True Pastor, True Mercy, True Food


The Readings for Saturday, 4th Week of Ordinary Time (B2)

Et ait illis : Venite seorsum in desertum locum, et requiescite pusillum. Erant enim qui veniebant et redibant multi : et nec spatium manducandi habebant. 
And he said to them: Come apart into a desert place, and rest a little. For there were many coming and going: and they had not so much as time to eat. .

Jesus is being pastoral: here and later when he sees the crowd and has pity on them for being like sheep without a shepherd. Sorry, I didn’t mean to make a pun. Jesu, bone pastor, miserere nobis. Jesus, Good Shepherd, have mercy on us. 

What is so very hard about life is the comings and goings, with no time to eat. Work makes our days’ stress. Family make our evenings tight. And, in the end, the alone time we get (in the bathroom?) is spent on the internet. I can tell when I’ve had a bad week (such I have had) because it’s easy to just slump on the sofa and look off into space. It’s easy to not pray, to let the brain get filled with darkness, and in the end, sleep. But you wake up numb and it starts all over again. Jesu, magni consilii Angele, miserere nobis. Jesus, Angel of Great Counsel, have mercy on us.

So Jesus says, “Let’s go to the desert…” (You wanted dessert, I know.) and you wonder, what do you mean, Jesus? Is not this bad enough? There you are, trapped, alone – even in the middle of a crowd – and he wants to take you deeper into the alone place.

Even as I sat down to type, my alarm went off for Compline and I couldn’t quite get myself together to stand up and pray. Forever. And when I finally did, I couldn’t concentrate the whole week rushing on me and around me. And me in the Alone Place. But… suddenly… not on my own. I had been to Holy Mass earlier for blessing of candles and the sacrament. And I remember the peace that came upon me there which had, in fact, settled on me from that time until just after lunch. So much of the day spent in that peace, that comfort zone, And then some things happened and I found myself not quite in the zone. But I realized, finally, I had only been “out of the zone” for a few hours. Jesu, lux vera, Deus pacis, miserere nobis. Jesus, true light, God of peace, have mercy on us.

And someplace in the darkness a light was kindled. The realization that even if everything fails, it is Jesus who is in control, not me. And that peace that passes understanding flows in.

Knowing that one’s real work is salvation, that paying for things per se is secondary is neither comforting, nor uplifting. But it is life affirming.

And this Darkness passes. It’s the light that stays. Sunrise in the desert is very beautiful.

We can be like so many sheep without a shepherd. But Jesus is there – is here – to teach us so many things, and to show us so many kindnesses, if we will but let him. Jesu, fili Dei vivi, miserere nobis. Jesus, son of the Living God, have mercy on us.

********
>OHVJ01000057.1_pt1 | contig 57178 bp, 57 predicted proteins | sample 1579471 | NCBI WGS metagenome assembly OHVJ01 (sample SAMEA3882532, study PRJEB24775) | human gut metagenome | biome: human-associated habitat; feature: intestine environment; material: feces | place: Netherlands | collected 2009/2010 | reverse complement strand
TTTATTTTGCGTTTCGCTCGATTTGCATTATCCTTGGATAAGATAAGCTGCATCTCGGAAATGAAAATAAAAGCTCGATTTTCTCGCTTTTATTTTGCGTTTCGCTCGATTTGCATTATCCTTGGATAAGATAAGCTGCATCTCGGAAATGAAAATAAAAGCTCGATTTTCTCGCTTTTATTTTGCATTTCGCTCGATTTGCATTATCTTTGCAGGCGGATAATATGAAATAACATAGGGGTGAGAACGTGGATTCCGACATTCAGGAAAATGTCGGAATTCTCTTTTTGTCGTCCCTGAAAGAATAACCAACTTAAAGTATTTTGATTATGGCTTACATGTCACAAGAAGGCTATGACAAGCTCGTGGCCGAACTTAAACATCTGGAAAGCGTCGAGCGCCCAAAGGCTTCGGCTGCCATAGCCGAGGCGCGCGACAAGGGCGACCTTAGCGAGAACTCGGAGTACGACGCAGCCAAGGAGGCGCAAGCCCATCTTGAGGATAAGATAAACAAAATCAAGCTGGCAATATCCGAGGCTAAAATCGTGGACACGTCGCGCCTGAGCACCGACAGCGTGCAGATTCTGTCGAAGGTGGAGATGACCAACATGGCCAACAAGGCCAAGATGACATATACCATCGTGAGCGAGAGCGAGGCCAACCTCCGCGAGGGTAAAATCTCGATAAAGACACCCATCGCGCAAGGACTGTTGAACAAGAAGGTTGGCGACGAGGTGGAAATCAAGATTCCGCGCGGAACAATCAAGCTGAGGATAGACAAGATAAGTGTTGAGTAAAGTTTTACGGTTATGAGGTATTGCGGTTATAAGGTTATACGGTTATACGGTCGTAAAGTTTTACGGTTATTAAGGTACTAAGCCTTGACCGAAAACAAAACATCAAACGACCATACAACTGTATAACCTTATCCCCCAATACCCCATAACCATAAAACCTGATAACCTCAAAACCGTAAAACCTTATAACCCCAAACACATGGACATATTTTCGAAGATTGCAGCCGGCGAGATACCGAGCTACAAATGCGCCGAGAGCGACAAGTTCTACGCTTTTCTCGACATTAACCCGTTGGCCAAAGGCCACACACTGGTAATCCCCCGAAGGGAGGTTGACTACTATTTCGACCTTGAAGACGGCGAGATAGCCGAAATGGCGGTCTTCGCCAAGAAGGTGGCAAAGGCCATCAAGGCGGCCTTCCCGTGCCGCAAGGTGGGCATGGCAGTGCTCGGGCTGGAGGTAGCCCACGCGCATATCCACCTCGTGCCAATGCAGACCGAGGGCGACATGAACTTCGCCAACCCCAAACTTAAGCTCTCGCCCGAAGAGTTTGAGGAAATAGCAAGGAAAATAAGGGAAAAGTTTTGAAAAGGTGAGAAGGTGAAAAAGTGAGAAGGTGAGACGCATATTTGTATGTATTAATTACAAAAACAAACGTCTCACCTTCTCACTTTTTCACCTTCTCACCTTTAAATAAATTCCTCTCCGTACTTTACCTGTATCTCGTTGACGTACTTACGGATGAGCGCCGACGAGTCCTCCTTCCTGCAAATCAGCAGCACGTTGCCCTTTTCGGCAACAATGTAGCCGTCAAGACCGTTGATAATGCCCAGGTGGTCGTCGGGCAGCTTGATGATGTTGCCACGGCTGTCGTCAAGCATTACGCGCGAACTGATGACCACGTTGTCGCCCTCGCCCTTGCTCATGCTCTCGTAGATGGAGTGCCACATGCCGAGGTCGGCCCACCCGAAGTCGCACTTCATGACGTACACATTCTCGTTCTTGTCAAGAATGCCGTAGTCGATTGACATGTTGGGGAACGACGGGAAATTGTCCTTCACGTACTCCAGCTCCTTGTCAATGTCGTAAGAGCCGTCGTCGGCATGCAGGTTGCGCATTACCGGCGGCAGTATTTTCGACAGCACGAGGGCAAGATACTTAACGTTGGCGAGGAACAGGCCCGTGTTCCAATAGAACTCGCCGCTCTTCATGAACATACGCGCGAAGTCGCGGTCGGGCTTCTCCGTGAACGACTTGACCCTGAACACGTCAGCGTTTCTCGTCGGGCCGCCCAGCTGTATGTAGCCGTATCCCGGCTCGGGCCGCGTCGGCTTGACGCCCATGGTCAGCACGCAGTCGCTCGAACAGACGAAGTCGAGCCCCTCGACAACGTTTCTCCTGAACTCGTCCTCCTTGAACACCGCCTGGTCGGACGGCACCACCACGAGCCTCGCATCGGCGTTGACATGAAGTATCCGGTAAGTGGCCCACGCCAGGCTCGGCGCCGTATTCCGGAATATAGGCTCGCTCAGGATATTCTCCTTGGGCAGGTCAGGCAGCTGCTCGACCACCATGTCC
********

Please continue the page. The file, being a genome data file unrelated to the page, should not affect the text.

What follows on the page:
BONE pastor, panis vere,
Iesu, nostri miserere:
Tu nos pasce, nos tuere:
Tu nos bona fac videre
In terra viventium.

Tu, qui cuncta scis et vales;
Qui nos pascis hic mortales;
Tuos ibi commensales,
Coheredes et sodales

Fac sanctorum civium. Amen.

VERY BREAD, good Shepherd, tend us

Jesu, of Thy love befriend us,
Thou refresh us, Thou defend us,
Thine eternal goodness send us
In the land of life to see.

Thou who all things canst and knowest,
Who on earth such food bestowest,
Grant us with Thy Saints, though lowest,
Where the heavenly feast Thou shewest,

Fellow-heirs and guests to be. Amen.


The Benedict Option

If I Werrr King of the Forrrrressssht


The Readings for Saturday, 3rd Week of Ordinary Time (B2):

    Et ait illis : Quid timidi estis? necdum habetis fidem? 
    And he said to them: Why are you fearful? have you not faith yet?

    July 4th, 1981,  I was sitting behind the elementary school with my friends Faith, Marc, Denis, Jody… we were all there to watch the annual fireworks display. These were shot off from behind an oak tree that grew at the back of the playground by the village sheriff.  We could see him now, moving in the twilight, setting up the tubes and things. As he shot off each one, Faith would lead us in a sound, “OOOOOOOO” or “AHHHHHH”, etc. We were annoying folks around us, but it was fun, sitting on the blanket, sipping out of little Budweiser nips, and not yet being of age.

    About 10 minutes into the program, a rocket went up (Faith had us ready to cry, “Ohhhhhhh”). But then, after about 20 feet it gave up and the rocket came down. We watched it bounce. 

    But then… it exploded! (The Sheriff had the sense to run, duck and cover). And there was an amazing amount of chaos: because the exploding rocket caught all the other fireworks and lit them all! There were rockets going everywhere. An entire 40 mins of remaining program including the grand finale went off in about 5 minutes. It was intense. It was astonishing. It has ruined me for fireworks because I tell this story every year and no fireworks display can ever match it.

    The mob of people were running into the forest, off to the farm field next door, or out towards the parking lot. 

    Faith sat motionless and so, so did all of us. And we saw the intense beauty and humor of it all.  And we drank our beers as people screamed.

    Then we applauded.

    Faith said to my Mom later, “I figured if one of those rockets was meant for me, running into the woods wouldn’t have helped, so I sat there.”

    So, Jesus: say the Apostles. You see here, we’re about to be killed! Why are we afraid? You were asleep and we were just three splashes short of a full bucket here, and going under fast. Why are we afraid? Right. How can you sleep? You have to admit the Apostles would have had any reason at all to yell back something like this. The English makes it sound that way, anyway: almost as if Jesus stood up and said, “What, this? You call this a storm? That’s not a storm…”

    That’s not a knife…